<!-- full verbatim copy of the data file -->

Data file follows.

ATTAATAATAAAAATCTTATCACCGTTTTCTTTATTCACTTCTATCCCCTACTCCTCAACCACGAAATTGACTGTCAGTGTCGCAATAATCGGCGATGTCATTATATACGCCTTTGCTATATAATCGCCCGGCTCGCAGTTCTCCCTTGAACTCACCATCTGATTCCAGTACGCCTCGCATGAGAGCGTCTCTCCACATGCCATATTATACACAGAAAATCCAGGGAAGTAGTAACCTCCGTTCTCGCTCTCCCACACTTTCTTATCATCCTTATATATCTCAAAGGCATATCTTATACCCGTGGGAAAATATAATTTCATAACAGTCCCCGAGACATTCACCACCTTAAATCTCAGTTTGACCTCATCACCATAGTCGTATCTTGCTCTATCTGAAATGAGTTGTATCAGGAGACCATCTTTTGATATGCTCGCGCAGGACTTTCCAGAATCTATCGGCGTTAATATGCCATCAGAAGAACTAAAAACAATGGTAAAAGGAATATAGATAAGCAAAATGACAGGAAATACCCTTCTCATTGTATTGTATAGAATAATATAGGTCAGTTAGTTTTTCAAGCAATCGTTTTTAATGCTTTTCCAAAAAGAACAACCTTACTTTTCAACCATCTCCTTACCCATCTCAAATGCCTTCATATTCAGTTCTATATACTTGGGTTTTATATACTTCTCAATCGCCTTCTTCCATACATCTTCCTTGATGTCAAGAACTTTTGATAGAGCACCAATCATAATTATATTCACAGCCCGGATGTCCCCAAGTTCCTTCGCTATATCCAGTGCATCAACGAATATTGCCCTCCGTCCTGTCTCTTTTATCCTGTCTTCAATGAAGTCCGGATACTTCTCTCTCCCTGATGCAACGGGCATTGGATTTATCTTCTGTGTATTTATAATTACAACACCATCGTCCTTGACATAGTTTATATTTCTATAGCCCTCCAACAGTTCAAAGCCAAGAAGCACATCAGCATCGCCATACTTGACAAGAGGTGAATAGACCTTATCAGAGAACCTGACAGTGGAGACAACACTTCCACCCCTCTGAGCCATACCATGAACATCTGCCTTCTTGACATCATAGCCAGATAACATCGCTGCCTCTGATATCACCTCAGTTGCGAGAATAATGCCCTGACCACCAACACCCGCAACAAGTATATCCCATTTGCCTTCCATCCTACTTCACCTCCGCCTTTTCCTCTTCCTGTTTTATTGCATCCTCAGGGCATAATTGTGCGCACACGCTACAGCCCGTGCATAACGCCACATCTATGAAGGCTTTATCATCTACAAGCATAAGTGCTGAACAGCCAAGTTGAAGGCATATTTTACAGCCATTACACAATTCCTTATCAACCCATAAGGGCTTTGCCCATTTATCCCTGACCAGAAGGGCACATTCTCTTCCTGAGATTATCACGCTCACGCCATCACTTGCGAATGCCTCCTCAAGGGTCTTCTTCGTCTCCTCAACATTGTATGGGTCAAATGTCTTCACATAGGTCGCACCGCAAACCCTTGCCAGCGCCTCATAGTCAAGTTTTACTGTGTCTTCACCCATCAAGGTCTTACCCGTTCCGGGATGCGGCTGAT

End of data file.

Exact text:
ATTAATAATAAAAATCTTATCACCGTTTTCTTTATTCACTTCTATCCCCTACTCCTCAACCACGAAATTGACTGTCAGTGTCGCAATAATCGGCGATGTCATTATATACGCCTTTGCTATATAATCGCCCGGCTCGCAGTTCTCCCTTGAACTCACCATCTGATTCCAGTACGCCTCGCATGAGAGCGTCTCTCCACATGCCATATTATACACAGAAAATCCAGGGAAGTAGTAACCTCCGTTCTCGCTCTCCCACACTTTCTTATCATCCTTATATATCTCAAAGGCATATCTTATACCCGTGGGAAAATATAATTTCATAACAGTCCCCGAGACATTCACCACCTTAAATCTCAGTTTGACCTCATCACCATAGTCGTATCTTGCTCTATCTGAAATGAGTTGTATCAGGAGACCATCTTTTGATATGCTCGCGCAGGACTTTCCAGAATCTATCGGCGTTAATATGCCATCAGAAGAACTAAAAACAATGGTAAAAGGAATATAGATAAGCAAAATGACAGGAAATACCCTTCTCATTGTATTGTATAGAATAATATAGGTCAGTTAGTTTTTCAAGCAATCGTTTTTAATGCTTTTCCAAAAAGAACAACCTTACTTTTCAACCATCTCCTTACCCATCTCAAATGCCTTCATATTCAGTTCTATATACTTGGGTTTTATATACTTCTCAATCGCCTTCTTCCATACATCTTCCTTGATGTCAAGAACTTTTGATAGAGCACCAATCATAATTATATTCACAGCCCGGATGTCCCCAAGTTCCTTCGCTATATCCAGTGCATCAACGAATATTGCCCTCCGTCCTGTCTCTTTTATCCTGTCTTCAATGAAGTCCGGATACTTCTCTCTCCCTGATGCAACGGGCATTGGATTTATCTTCTGTGTATTTATAATTACAACACCATCGTCCTTGACATAGTTTATATTTCTATAGCCCTCCAACAGTTCAAAGCCAAGAAGCACATCAGCATCGCCATACTTGACAAGAGGTGAATAGACCTTATCAGAGAACCTGACAGTGGAGACAACACTTCCACCCCTCTGAGCCATACCATGAACATCTGCCTTCTTGACATCATAGCCAGATAACATCGCTGCCTCTGATATCACCTCAGTTGCGAGAATAATGCCCTGACCACCAACACCCGCAACAAGTATATCCCATTTGCCTTCCATCCTACTTCACCTCCGCCTTTTCCTCTTCCTGTTTTATTGCATCCTCAGGGCATAATTGTGCGCACACGCTACAGCCCGTGCATAACGCCACATCTATGAAGGCTTTATCATCTACAAGCATAAGTGCTGAACAGCCAAGTTGAAGGCATATTTTACAGCCATTACACAATTCCTTATCAACCCATAAGGGCTTTGCCCATTTATCCCTGACCAGAAGGGCACATTCTCTTCCTGAGATTATCACGCTCACGCCATCACTTGCGAATGCCTCCTCAAGGGTCTTCTTCGTCTCCTCAACATTGTATGGGTCAAATGTCTTCACATAGGTCGCACCGCAAACCCTTGCCAGCGCCTCATAGTCAAGTTTTACTGTGTCTTCACCCATCAAGGTCTTACCCGTTCCGGGATGCGGCTGAT